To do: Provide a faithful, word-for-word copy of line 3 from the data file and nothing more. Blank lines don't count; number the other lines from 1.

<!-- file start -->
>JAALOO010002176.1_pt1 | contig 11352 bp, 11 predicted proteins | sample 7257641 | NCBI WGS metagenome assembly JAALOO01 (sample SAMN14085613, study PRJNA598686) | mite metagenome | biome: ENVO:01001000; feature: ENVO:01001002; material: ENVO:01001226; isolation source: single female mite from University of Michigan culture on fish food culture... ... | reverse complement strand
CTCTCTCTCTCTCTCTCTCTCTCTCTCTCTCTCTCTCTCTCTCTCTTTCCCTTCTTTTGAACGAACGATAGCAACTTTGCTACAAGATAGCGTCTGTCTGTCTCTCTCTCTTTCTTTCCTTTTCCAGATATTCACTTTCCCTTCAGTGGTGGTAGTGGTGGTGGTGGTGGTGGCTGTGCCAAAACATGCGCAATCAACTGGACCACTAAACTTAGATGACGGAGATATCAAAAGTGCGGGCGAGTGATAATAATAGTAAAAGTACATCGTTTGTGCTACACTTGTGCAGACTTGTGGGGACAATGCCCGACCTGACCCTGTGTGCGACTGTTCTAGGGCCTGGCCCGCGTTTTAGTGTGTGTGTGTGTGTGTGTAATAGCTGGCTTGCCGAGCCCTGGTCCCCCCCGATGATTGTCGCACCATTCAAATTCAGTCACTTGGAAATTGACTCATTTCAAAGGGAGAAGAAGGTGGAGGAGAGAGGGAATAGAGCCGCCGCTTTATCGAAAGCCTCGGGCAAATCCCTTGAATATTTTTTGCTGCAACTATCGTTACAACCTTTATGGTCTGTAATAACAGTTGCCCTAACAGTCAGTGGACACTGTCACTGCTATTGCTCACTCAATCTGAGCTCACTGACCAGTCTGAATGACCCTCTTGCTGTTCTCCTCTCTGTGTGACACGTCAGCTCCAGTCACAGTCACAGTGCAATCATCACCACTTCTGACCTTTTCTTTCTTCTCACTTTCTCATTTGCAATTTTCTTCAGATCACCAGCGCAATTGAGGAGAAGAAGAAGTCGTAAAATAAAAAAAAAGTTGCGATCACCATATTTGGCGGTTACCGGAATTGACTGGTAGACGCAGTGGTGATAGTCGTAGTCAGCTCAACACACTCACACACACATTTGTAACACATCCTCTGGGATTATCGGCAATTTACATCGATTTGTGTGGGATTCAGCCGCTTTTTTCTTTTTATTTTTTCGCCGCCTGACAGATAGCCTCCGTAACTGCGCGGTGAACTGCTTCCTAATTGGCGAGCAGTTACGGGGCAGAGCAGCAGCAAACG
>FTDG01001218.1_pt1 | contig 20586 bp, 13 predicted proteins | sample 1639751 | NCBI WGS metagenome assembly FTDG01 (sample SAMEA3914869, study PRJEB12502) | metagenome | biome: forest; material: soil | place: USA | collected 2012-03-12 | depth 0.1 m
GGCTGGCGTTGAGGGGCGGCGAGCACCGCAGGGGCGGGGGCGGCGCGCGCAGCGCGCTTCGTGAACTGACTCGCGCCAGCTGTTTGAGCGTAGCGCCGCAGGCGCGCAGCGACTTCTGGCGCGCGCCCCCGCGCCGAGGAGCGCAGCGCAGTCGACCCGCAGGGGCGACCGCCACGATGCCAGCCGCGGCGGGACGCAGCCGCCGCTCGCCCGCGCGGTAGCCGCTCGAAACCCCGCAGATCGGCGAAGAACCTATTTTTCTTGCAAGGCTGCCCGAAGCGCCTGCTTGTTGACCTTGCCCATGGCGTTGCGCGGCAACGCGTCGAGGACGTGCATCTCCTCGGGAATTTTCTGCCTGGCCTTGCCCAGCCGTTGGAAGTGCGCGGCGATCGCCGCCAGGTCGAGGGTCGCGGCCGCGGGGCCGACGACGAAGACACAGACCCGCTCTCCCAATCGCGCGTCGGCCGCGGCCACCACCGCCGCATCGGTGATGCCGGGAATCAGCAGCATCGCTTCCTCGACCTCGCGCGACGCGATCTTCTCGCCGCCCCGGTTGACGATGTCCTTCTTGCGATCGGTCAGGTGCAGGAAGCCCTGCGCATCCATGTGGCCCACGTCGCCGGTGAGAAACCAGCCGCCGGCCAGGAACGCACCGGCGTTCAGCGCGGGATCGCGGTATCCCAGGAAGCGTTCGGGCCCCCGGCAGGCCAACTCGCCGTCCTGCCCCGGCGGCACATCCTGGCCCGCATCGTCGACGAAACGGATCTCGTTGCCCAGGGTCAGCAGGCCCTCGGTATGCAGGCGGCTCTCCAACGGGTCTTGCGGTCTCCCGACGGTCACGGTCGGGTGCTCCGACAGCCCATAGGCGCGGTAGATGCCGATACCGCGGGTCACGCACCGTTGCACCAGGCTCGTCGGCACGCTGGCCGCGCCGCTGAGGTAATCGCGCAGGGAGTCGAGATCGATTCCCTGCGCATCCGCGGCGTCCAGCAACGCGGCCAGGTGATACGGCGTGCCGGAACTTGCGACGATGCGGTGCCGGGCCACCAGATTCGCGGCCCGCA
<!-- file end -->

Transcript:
>FTDG01001218.1_pt1 | contig 20586 bp, 13 predicted proteins | sample 1639751 | NCBI WGS metagenome assembly FTDG01 (sample SAMEA3914869, study PRJEB12502) | metagenome | biome: forest; material: soil | place: USA | collected 2012-03-12 | depth 0.1 m